I’m not going to say the Saw movies are without flaws, but I would be dismissing the entire series if I reduced them down to “torture porn” or mindless and overly-complicated for the sake of it. People that make these claims simply don’t understand the series.
The Saw movies are so popular because people enjoy the thought that went into the writing and of course the bloody and crazy creative traps that almost always led to death and a morality check.
Spiral brings back the bag of tricks, only this time with time and nostalgia between it and the last “real” Saw entry, which was the fun, but damn laughable, Saw 3D.
Writers Josh Stolberg and Pete Goldfinger struggle with landing the ending, because it feels so predictable and novice for the avid Saw fan. Perhaps a causal movie-goer will be impressed with how they tie things together, but I saw it coming a mile away and was honestly disappointed with how uninspired it felt.
But everything before it was aces and I mean that with some high praise.
Samuel L. Jackson plays Rock’s retired from the force dad with just enough hard ass paranoia to make you want to see more of. He works well with Rock and honestly plays a big part in the elevation of this Saw compared to some of the series’ later entries.
Director Darren Lynn Bousman shows not an ounce of fat on him as he wields the camera with the traditional quick-cuts and panning that the Saw films are known for. The scene transitions don’t feel nearly as creative or as impactful, but he doesn’t stray away from giving you the gore by the buckets.
The pacing of Spiral is an improvement over the last few films, quickly moving from one set piece to the next, engaging with the characters just enough to give you a sense of who they are and what they are potentially up to, before another death forces them to jump to action — this sense of confusion and urgency helps cover up the film’s weaker reveals and lack of real surprises.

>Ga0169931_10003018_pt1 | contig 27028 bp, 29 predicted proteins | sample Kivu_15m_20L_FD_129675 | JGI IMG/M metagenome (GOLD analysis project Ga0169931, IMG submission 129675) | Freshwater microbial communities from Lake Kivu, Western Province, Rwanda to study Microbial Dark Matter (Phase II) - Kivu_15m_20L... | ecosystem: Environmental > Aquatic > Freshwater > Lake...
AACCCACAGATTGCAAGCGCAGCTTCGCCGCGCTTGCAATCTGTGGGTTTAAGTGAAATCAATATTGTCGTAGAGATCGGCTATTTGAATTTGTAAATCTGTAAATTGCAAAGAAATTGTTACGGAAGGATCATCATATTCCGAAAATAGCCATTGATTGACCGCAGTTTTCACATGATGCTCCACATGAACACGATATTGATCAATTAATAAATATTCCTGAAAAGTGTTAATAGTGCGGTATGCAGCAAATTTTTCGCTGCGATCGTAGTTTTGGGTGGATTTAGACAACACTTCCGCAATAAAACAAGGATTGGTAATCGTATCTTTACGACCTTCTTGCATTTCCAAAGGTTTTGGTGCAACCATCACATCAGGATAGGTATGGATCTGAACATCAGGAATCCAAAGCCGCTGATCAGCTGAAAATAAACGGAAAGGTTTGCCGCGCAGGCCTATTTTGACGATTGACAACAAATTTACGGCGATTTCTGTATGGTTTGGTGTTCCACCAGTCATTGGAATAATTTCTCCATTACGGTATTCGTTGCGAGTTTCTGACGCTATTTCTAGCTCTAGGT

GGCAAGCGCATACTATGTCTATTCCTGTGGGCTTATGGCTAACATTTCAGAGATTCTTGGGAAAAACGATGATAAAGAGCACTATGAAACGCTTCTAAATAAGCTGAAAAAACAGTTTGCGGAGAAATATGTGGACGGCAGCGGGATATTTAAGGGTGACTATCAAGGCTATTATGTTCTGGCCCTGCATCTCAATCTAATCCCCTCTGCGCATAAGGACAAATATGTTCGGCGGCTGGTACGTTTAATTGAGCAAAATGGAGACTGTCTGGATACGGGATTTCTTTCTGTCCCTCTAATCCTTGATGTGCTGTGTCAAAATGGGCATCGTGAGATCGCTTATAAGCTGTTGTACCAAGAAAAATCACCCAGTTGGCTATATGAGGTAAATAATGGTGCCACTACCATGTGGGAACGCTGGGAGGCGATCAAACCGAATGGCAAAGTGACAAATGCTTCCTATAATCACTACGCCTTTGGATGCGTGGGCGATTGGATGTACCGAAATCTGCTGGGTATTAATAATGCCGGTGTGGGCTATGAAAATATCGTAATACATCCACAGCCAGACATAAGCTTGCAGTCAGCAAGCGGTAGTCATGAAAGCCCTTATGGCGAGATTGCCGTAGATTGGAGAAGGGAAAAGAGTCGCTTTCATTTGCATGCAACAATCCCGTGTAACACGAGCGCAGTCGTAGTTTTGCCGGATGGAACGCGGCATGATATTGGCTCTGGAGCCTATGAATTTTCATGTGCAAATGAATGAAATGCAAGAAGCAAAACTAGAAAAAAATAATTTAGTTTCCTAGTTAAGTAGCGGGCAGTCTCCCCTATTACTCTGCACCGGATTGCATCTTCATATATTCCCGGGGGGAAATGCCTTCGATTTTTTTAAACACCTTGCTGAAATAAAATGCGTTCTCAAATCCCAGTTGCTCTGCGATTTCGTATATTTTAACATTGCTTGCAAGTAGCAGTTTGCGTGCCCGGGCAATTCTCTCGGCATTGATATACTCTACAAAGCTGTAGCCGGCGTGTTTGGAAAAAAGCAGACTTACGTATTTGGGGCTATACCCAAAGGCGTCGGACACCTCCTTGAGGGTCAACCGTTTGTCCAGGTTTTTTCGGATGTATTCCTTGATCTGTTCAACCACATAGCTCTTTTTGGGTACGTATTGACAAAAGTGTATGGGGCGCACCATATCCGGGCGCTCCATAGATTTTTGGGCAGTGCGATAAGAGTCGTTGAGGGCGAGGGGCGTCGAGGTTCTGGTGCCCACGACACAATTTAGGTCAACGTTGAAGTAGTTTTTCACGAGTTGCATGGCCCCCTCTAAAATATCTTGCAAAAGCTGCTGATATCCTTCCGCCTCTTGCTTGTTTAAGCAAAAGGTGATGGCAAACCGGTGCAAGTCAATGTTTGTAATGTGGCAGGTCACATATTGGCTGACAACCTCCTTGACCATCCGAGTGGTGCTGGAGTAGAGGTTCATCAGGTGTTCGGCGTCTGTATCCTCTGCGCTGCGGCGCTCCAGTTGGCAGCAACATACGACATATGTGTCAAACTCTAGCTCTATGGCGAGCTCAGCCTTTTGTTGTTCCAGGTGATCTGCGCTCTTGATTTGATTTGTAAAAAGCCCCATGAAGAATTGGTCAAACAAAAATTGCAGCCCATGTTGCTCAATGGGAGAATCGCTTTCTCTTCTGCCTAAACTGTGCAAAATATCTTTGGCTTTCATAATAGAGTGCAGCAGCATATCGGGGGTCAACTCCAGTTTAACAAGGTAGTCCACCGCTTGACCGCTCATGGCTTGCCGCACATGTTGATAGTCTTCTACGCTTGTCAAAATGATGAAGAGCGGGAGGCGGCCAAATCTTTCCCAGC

I can understand series fans expressing disappointment with Spiral, because it doesn’t really steer the franchise into a new direction, instead revisiting old plot points, only this time with new faces. But for me, that blend of familiar, yet retooled, presents Spiral as a soft reboot that can make way for future films without stepping on everything before it and without having to remake and ditch the mythos that made these films so awesome.
Spiral also sheds the weight of clinging onto past characters, despite their complicated involvement that is becoming a crutch at this point. It’s nice seeing the series establish new characters that can make way for new stories that might resemble previous installments, but hopefully start to branch out on their own with enough time and success.
Spiral: From the Book of Saw is Saw 1.5. It leans on a familiar plot to introduce new characters and throw a fresh coat of paint on a series that we thought was dead and buried. Fans of the series are going to go nuts when Charlie Clouser‘s Saw theme comes blaring out of the speakers, despite the script’s inability to throw you for a curveball like the first film so expertly did all the way back in 2004. I welcome this new entry and hope that there’s more to come, because this new assembled gang of players are interesting, conflicted and ready to play a game!